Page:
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You don't have a specifically written article but your links to the Abbaye de Fontenay in particular and to Cistercian art in Europe are an excellent eye opener for those who who are not familiar with this extraordinary austere architecture. "Prayers of stone" I call it. There is some good write up on your French version for Senanque; you could just translate it. Don't sell yourselves short!! Cheers Daniel.Leonard@Flinders.edu.au
Suggestion for improvement
The Spanish version of this article was featured; it could no doubt provide good information on the subject, if someone proficient in Spanish is willing to translate a lot of it.--Blingice 22:44, 7 May 2007 (UTC)
I doubt "utilitarian" is exactly the right word for these enormous buildings, housing relatively few people. I'm not sure about "rational" either. The significance of their metal-working skills for the architecture is not explained. The famous Bernard quote could usefully be added; they were not against all images, which I have corrected. When built, the churches would not have appeared as plain as they or their ruins now do. What does "Columns, pillars and windows fell at the same base level" mean? It's not clear to me. Johnbod (talk) 02:56, 4 April 2009 (UTC)
- Well, I was trying to expand on this version of the article, which was somewhat unclear in terms of language (it claims the stones were "saddened perfectly"). I'm not sure either what was intended by "Columns, pillars and windows… at the same base level" — presumably that the shafts of columns began at the same level as the sill or base of the window, although this can hardly be universal.
- As for the other terms, the phrases "utilitarian and free from superfluous ornament" and "rational, integrated scheme" are both used by Lalor. The rational, mathematical principles involved in Gothic architecture are also widely recognised: Gunther Binding observes that the Gothic element of the new church was "a masterly and harmonious blend of construction, illusion, rationality, and theology" (quoted by Toman, p 14).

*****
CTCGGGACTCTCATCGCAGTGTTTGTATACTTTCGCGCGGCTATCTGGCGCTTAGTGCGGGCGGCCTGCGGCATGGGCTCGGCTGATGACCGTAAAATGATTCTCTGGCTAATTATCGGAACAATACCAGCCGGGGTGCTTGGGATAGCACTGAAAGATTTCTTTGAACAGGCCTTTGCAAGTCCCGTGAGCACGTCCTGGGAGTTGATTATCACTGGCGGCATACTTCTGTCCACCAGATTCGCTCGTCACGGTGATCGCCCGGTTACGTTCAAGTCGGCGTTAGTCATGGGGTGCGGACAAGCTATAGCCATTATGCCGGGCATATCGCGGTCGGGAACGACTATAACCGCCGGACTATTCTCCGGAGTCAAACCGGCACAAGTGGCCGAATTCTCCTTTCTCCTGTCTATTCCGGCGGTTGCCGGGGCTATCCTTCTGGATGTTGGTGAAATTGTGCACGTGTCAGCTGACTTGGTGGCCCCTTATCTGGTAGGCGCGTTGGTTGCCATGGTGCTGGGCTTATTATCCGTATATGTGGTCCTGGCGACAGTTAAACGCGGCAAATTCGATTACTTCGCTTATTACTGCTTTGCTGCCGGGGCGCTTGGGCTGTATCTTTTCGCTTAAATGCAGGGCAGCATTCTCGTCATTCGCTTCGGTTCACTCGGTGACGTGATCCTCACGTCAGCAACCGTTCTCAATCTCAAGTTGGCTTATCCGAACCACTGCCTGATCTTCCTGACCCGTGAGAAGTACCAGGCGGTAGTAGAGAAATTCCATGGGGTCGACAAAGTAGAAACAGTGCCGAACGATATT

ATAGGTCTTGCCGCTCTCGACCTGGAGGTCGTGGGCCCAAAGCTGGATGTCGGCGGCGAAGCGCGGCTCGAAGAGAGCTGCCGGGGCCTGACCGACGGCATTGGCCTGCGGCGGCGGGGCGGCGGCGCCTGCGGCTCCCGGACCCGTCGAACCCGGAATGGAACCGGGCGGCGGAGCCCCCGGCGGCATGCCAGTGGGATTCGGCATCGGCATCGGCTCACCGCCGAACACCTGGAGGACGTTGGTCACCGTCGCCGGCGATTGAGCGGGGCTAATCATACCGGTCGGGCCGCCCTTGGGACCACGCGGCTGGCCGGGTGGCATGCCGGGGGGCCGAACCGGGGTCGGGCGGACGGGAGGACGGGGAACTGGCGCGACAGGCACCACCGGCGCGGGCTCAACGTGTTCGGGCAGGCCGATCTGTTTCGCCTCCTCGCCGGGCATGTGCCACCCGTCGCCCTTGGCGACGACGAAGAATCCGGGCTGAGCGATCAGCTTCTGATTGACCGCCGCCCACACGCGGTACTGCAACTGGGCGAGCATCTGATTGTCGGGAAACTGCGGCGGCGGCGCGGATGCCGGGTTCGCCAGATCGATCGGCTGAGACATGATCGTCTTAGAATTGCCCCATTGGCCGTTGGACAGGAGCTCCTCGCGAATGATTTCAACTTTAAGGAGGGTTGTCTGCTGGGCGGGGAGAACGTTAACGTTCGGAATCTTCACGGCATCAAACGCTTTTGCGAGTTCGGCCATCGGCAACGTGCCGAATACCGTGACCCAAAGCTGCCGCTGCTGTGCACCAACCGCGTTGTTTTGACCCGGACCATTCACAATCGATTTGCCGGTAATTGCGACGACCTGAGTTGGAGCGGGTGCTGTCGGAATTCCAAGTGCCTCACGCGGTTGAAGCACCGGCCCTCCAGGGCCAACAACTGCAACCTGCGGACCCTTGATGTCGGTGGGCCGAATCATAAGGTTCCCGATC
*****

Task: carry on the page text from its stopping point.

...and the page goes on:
- The letter by Bernard would certainly be useful under "Theological principles". I would however suggest that the section on styles of painting, in particular with reference to illuminated manuscripts, is more suited to art than architecture, and could be moved to that section in the main Cistercians article. --Grimhelm (talk) 18:16, 4 April 2009 (UTC)
- I don't agree on the last point; I will add it there, but it belongs here too - it explains why this is "Cistercian architecture" not "Cistercian art and architecture". Any information on the connection between the metalwork and the architecture? The current DYK hook seems a bit dubious, despite the reference, without further explanation. Johnbod (talk) 19:39, 4 April 2009 (UTC)
It is indeed very self evident that Cistercian architecture cannot be characterized as utilitarian by any stretch of the imagination, regardless of what one historian wrongly called it. 60 ft ceiling heights are extremely expensive. They were clearly built for spiritual effects, not for simple utilitarian purpose.
Their chief characteristic is the elimination of the the distractions of ornament. That "austerity" directs the eye to focus on what is considered important, the grandeur of vast space to induce the emotion of the sublime, and to convey the presence of the spirit through the visual metaphor of the subtle qualities of light penetrating from above, illuminating the blank material surfaces humbly offered by man.
Art critics have tried to develop better descriptive terms, such as "minimalist", but even that term seems incorrect since the spiritual meaning of the architecture is heightened. It's power is maximized, not minimized. Mies van der Rohe needed only three simple words to describe his parallel intent for his own architecture for modern times: Less is More. Perhaps it is more appropriate here in lieu of "utilitarian". Miesling (talk) 19:59, 26 August 2013 (UTC)